Aggression and golf. Not exactly ham and eggs is it? Golf; the most gentlemanly of games, where encouraging fellow competitors is the norm, good shots are met with an embarrassed smile and any sign of self-congratulation or celebration is often frowned upon. Then the Ryder Cup comes along and slaps these ideas in the face; full of scowling, teeth grinding, chest barging, fist pumping and crowd inciting. Not to mention probably the most enthralling 3-days in all of sport. Anyone dipping into the Ryder cup, watching golf for the first time, would think aggression is just part of playing golf at a high level like any other sport. Here we are a few weeks after the event and i’m still pondering the role of aggression in golf. Aggressive golf. Really? Could being more aggressive help you play better? What does it mean to be more aggressive anyway? Attack more pins. Psych or pump yourself up before every shot. Get intensely focussed on your target?
Aggression can manifest in different ways in different people. After all it is just a word we use to try to describe behaviours. The same word can be used to describe very different behaviours. Likewise different words can be used to describe very similar behaviours. Try ‘determined’, ‘focussed’ and ‘committed’ for example. However, it is fairly easy to imagine that someone being aggressive on the golf course is very focussed on a target and probably wouldn’t allow nerves or negative thoughts in. They are filling their mind with other thoughts.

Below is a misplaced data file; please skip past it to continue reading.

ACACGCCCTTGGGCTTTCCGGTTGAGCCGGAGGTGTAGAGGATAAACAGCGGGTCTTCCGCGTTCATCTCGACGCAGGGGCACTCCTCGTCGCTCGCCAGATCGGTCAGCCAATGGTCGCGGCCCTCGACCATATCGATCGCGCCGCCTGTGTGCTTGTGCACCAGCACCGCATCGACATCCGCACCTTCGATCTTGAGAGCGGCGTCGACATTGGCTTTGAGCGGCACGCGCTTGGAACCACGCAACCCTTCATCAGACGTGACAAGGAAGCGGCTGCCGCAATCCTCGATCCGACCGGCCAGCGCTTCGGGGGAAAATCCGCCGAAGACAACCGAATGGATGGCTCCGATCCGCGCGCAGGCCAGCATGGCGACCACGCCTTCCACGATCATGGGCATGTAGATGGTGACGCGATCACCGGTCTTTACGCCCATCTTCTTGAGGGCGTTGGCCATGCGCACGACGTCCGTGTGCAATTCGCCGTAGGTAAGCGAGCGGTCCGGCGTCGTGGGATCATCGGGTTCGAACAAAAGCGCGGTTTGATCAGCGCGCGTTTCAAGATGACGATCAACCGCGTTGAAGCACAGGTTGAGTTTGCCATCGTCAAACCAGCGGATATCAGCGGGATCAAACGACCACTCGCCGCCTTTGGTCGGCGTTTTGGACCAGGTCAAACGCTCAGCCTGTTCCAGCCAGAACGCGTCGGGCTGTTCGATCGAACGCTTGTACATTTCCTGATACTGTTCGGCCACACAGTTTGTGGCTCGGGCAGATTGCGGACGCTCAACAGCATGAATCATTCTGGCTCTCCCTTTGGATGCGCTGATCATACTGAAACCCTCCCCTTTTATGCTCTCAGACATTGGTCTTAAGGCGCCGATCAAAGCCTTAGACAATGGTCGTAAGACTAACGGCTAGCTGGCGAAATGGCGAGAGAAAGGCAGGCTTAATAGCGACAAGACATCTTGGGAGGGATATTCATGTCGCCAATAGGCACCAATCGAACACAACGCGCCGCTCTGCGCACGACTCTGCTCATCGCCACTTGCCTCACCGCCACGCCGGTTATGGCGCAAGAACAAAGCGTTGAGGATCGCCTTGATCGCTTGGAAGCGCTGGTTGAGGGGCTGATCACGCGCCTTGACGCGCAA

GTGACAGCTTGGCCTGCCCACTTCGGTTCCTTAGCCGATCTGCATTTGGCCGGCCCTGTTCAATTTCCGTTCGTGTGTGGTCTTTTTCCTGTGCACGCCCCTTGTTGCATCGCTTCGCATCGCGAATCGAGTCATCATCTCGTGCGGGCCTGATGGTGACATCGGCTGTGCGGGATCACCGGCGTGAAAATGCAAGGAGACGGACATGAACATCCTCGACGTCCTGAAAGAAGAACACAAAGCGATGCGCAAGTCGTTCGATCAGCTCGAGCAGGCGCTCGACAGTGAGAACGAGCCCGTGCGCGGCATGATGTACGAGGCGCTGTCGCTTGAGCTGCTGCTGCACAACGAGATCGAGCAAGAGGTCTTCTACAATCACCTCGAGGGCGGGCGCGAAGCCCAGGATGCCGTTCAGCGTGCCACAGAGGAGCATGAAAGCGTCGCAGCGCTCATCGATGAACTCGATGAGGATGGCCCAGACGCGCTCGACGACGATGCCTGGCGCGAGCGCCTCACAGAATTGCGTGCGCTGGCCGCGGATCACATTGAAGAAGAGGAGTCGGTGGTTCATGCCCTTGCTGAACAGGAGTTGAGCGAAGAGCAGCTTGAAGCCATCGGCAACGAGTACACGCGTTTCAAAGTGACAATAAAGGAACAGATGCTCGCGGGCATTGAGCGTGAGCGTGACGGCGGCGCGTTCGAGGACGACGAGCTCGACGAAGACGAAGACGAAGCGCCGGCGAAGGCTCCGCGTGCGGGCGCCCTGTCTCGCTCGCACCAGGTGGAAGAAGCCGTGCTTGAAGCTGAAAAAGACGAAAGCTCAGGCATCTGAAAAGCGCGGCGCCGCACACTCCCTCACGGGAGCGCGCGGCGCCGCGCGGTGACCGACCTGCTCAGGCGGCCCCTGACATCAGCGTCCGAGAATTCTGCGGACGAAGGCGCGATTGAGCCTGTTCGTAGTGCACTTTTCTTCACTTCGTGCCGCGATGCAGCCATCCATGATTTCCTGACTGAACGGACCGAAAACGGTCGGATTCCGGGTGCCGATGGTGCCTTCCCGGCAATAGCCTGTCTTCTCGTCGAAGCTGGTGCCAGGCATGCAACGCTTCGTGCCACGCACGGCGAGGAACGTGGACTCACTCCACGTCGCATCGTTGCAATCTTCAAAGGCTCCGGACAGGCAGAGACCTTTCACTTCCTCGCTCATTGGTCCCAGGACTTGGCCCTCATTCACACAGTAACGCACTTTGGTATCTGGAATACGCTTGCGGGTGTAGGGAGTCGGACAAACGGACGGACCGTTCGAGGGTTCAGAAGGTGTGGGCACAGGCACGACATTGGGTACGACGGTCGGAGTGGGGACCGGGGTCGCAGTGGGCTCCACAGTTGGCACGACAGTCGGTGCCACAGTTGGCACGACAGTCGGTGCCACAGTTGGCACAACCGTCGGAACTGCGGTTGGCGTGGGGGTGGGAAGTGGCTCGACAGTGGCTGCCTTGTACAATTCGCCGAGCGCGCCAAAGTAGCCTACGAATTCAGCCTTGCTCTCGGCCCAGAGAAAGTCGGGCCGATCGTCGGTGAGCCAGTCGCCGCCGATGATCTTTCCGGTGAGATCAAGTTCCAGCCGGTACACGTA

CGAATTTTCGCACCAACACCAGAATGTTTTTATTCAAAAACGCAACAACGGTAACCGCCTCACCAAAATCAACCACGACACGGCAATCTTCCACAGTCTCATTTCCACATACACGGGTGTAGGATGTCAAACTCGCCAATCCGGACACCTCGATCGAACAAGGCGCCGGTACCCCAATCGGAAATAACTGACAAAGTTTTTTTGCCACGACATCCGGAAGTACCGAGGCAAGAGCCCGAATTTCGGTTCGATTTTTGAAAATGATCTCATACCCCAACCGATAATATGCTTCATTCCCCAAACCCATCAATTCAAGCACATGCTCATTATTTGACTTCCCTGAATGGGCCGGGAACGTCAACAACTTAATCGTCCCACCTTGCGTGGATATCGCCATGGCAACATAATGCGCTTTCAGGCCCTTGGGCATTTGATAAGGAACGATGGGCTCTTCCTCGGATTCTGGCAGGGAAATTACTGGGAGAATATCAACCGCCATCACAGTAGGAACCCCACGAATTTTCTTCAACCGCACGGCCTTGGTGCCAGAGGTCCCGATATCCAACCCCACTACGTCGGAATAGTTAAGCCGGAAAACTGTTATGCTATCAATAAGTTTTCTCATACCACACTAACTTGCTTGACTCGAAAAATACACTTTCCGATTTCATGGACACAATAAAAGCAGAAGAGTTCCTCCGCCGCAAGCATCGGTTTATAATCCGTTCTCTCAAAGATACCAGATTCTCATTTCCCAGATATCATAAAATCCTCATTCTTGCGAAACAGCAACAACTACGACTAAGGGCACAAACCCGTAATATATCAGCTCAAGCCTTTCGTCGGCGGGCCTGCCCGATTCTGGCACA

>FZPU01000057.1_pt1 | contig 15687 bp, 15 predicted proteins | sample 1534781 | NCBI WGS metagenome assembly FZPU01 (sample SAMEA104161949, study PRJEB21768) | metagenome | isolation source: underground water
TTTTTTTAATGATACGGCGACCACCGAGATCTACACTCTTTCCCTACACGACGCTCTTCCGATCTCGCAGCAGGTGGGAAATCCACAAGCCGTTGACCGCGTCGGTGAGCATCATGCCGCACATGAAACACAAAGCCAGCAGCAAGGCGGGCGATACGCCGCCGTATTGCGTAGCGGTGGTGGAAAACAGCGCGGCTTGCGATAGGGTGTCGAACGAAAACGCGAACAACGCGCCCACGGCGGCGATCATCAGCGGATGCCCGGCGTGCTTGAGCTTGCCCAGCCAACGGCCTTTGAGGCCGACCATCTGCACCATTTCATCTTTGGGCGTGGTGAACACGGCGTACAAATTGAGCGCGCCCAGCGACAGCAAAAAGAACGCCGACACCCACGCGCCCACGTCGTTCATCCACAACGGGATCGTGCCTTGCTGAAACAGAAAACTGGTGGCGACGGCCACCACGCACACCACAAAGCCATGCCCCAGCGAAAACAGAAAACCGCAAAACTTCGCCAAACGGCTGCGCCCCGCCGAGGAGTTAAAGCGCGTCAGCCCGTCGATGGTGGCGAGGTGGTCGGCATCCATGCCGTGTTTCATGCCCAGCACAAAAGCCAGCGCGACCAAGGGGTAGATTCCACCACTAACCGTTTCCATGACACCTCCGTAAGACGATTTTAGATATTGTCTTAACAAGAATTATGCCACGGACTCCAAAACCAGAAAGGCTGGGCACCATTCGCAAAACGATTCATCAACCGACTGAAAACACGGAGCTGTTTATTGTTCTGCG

Here are some suggestions: decide what aggressive qualities could help you. Aim to improve your self-awareness; can you notice the type of aggression that spills over into uncontrolled anger and poor decisions. I like the phrase ‘being aggressive to specific targets’ (not necessarily the pin). Reflect on what level of ‘psyched up’ allows you to play your best golf. Experiment with it. Then aim to reach this state before you start the round. Poulter might need to be at a 10 to play his best golf, Rose a 7 and Laurie might be at a 5. Where are you in this scale? How might this information help you the next time you play?